January 7th, 2019 – A new Vietnamese restaurant is opening up in New Hampshire, and it’s supposed to be really great. Supposedly really freaking great. The only problem is that city officials don’t seem to be too crazy about the restaurant’s name: Pho Keene Great.
Not a fan of puns, city manager Elizabeth Dragon believes the name is offensive and was intentionally chosen to be profane. Restaurant owner Isabelle Jolie argues that it’s simply meant to be catchy and memorable with a tip of the hat to a popular menu item, pho (pronounced “fuh”). She has also taken issue with the timing of this appeal.
The pho hit the fan on December 21st when Jolie placed a “coming soon” sign in the business’ window (situated in the city of Keene, New Hampshire). With the name of the restaurant on full display, Dragon contacted Jolie requesting that the sign be removed due to its “offensive name and a contract violation as it relates to City ordinance.”
According to Jolie, the name was never a problem until it was hung in the window. She claims the “official business name” was revealed “in an e-mail that was dated, February 21, and it was ratified in our contract on April 2, 2018.”
In a press statement, Jolie went into further detail defending “Pho Keene Great” concluding that the business has no plans to change its name and remains committed to opening its doors on March 1st.
“First, let’s address the City manager’s concern about the ‘play on words.’ Yes, it is a double entendre. In the famous words of, Justice John Marshall Harlan II, “one man’s vulgarity is another’s lyric.” We wanted it to be all the things that a business would need to engage its audience: catchy, memorable, creative, fun and to make it a conversation piece about Vietnam’s most famous comfort food, phở. Of course, we wanted to put Keene, NH, in our marketing campaign since this was the location of our bar & restaurant. Finally, we used an adjective that best described the greatness of this delicious Vietnamese national dish, phở (pronounce it as if you were asking question, fuh? or fa?). It also described the greatness of Keene, as well.”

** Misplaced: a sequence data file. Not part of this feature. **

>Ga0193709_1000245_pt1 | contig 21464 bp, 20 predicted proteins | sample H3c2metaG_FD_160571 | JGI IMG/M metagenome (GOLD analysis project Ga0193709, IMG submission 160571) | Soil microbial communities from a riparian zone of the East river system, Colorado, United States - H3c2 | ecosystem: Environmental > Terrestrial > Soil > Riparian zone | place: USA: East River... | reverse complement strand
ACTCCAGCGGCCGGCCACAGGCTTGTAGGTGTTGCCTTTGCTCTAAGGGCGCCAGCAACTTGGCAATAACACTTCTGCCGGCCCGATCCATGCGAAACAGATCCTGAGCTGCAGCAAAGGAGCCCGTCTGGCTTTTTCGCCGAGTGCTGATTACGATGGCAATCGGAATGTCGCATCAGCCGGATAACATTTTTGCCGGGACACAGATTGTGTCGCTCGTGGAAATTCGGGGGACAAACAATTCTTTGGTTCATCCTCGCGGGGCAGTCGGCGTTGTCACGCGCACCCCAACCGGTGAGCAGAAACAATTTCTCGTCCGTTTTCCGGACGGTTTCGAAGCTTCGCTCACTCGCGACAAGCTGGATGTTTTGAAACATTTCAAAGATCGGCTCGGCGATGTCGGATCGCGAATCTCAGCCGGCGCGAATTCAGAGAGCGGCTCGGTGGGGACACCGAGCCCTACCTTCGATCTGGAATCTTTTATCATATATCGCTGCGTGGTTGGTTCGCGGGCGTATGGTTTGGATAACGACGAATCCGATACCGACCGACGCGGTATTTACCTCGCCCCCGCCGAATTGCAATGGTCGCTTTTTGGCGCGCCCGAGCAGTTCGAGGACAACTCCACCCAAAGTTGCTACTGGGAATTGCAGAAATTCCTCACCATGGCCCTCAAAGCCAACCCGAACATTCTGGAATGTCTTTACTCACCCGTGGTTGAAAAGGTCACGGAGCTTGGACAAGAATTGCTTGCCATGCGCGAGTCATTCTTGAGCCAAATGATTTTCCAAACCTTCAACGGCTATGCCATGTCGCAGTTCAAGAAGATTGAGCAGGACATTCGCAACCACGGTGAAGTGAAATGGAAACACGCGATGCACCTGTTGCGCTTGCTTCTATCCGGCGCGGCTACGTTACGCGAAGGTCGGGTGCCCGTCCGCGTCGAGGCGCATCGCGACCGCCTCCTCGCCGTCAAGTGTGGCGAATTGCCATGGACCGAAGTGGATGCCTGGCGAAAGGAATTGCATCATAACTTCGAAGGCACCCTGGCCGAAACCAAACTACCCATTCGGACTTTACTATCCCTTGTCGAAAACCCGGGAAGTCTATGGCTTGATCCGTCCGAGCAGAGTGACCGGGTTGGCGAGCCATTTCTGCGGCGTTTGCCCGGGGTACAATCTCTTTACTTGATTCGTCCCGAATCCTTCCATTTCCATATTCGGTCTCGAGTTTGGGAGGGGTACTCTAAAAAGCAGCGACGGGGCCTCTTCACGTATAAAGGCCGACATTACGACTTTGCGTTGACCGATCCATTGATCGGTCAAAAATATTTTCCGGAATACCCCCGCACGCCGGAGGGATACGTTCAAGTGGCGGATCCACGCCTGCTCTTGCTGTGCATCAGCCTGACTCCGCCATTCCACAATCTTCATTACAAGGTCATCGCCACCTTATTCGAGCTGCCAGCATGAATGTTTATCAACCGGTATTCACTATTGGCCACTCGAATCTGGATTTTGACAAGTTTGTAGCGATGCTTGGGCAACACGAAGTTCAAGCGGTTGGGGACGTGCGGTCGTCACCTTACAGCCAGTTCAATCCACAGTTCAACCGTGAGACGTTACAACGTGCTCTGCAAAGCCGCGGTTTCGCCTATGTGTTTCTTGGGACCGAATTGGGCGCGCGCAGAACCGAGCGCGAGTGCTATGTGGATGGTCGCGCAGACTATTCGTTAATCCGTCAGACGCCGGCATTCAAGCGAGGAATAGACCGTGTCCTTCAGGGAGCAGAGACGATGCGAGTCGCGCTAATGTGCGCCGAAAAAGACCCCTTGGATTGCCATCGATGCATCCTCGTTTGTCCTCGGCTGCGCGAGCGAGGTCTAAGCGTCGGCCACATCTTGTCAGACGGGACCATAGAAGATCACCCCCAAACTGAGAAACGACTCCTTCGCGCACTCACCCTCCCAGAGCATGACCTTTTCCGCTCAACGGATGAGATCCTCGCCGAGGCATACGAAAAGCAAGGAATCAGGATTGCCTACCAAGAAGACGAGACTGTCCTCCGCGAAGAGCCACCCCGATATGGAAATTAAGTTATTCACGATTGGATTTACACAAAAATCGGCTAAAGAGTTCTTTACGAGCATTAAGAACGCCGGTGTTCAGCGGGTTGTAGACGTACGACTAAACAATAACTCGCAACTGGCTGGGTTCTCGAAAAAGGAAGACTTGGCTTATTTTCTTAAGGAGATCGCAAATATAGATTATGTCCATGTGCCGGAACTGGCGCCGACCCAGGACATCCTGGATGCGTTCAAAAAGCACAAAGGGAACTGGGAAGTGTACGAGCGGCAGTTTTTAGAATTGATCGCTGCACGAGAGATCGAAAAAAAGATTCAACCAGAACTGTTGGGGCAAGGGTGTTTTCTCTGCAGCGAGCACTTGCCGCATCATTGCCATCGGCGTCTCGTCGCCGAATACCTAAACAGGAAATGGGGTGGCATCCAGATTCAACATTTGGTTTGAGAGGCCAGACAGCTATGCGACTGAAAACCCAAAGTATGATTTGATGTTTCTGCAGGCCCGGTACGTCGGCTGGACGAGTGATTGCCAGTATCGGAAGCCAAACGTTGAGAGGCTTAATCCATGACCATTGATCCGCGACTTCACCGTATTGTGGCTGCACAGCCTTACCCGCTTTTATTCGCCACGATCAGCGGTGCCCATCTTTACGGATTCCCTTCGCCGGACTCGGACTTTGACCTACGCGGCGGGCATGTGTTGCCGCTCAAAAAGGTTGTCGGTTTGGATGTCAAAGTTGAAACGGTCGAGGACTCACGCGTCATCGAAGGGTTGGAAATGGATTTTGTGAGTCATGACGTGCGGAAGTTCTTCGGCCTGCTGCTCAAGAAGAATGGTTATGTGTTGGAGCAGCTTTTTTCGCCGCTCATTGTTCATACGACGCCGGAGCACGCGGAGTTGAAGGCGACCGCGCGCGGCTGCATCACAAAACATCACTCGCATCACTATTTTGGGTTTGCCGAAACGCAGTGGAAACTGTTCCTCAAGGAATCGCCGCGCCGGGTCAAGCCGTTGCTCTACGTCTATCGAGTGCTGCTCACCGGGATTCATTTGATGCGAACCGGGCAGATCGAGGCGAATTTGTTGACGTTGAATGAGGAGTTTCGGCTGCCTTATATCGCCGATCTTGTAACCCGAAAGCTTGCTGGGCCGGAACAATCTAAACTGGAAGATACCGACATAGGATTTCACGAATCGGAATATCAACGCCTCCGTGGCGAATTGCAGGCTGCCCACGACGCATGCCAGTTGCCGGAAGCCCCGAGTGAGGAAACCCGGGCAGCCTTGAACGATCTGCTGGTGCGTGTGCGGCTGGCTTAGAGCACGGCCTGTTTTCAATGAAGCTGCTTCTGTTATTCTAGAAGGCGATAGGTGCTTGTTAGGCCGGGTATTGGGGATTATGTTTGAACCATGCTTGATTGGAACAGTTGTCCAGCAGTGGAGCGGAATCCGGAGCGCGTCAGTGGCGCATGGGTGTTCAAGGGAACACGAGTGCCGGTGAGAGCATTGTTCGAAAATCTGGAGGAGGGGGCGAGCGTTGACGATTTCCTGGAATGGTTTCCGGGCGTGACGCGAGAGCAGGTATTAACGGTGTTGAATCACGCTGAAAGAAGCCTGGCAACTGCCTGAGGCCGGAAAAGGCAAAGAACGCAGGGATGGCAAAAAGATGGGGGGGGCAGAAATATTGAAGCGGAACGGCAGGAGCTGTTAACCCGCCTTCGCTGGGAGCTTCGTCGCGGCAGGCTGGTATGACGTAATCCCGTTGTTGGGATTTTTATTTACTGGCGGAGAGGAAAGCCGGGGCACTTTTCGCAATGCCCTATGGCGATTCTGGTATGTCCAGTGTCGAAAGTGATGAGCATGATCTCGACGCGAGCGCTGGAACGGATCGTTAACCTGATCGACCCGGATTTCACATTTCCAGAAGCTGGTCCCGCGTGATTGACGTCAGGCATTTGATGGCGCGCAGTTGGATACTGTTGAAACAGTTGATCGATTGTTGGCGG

“The double entendre was derived at innocently and yes, there is a back story for another time. The goal was to bring people together by offering specialized cocktails and craft beers along with great French-Vietnamese food to an area that was deficient in cultural diversity. It was that simple. No offense was ever intended.”
While Jolie has put an emphasis on remaining civil and only attacking the issue, she has reached out to local residents asking for their help in pushing back on the sign restriction. She has taken to the business’ Facebook page to keep soon-to-be diners up to date on the situation and has even taken a page from the FOO playbook.
The restaurant’s page asked followers to vote whether they find the name fun or offensive.
The poll concluded that 97% of respondents voted “Not offensive. It’s fun!” while only 3% deemed it “Yes offensive. Censure.”
The battle over Pho Keene Great signage rages on with both sides claiming to want to work harmoniously together but continuing to butt heads in both the press and online. Dragon maintains that she wants the restaurant to be successful and is looking forward to meetings in February.
Jolie is still holding strong to a First Amendment argument saying a decision to ban the sign would be “discriminatory to say that a Vietnamese word, a popular food item combined with the name of our city, is considered offensive.”
Official Pho Keene Great t-shirts are available online for $24.99 but maybe you could get one for half off if the city ends up winning this funny/offensive battle.
What’s your vote on the restaurant name? Is Pho Keene Great FUNNY or OFFENSIVE? Vote and comment now…